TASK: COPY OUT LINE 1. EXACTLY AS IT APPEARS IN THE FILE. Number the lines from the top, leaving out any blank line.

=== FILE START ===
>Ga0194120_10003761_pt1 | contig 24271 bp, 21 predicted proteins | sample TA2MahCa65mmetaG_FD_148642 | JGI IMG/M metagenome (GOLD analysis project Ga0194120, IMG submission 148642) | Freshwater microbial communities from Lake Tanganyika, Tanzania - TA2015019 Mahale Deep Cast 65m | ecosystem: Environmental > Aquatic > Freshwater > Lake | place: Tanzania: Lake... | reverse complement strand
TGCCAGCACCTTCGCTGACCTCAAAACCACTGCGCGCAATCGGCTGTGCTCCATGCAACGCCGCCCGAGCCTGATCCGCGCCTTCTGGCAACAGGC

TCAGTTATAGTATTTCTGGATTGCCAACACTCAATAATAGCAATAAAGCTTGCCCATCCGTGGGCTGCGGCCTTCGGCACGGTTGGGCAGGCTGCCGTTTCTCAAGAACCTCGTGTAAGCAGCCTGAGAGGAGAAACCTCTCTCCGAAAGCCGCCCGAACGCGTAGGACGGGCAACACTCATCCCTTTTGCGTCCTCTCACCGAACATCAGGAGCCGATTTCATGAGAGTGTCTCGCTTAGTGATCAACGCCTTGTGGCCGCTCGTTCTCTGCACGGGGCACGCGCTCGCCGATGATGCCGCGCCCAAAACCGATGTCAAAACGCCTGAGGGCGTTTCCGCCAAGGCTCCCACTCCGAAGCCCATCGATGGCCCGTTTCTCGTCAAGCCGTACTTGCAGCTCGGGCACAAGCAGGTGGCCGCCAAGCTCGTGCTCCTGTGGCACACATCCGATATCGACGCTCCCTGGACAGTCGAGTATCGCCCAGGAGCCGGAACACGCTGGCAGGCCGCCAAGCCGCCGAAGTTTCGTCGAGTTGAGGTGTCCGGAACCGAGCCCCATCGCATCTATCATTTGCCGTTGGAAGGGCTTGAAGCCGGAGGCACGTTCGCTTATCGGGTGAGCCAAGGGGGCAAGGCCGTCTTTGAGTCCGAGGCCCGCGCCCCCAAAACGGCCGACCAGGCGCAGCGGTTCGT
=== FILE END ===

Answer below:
>Ga0194120_10003761_pt1 | contig 24271 bp, 21 predicted proteins | sample TA2MahCa65mmetaG_FD_148642 | JGI IMG/M metagenome (GOLD analysis project Ga0194120, IMG submission 148642) | Freshwater microbial communities from Lake Tanganyika, Tanzania - TA2015019 Mahale Deep Cast 65m | ecosystem: Environmental > Aquatic > Freshwater > Lake | place: Tanzania: Lake... | reverse complement strand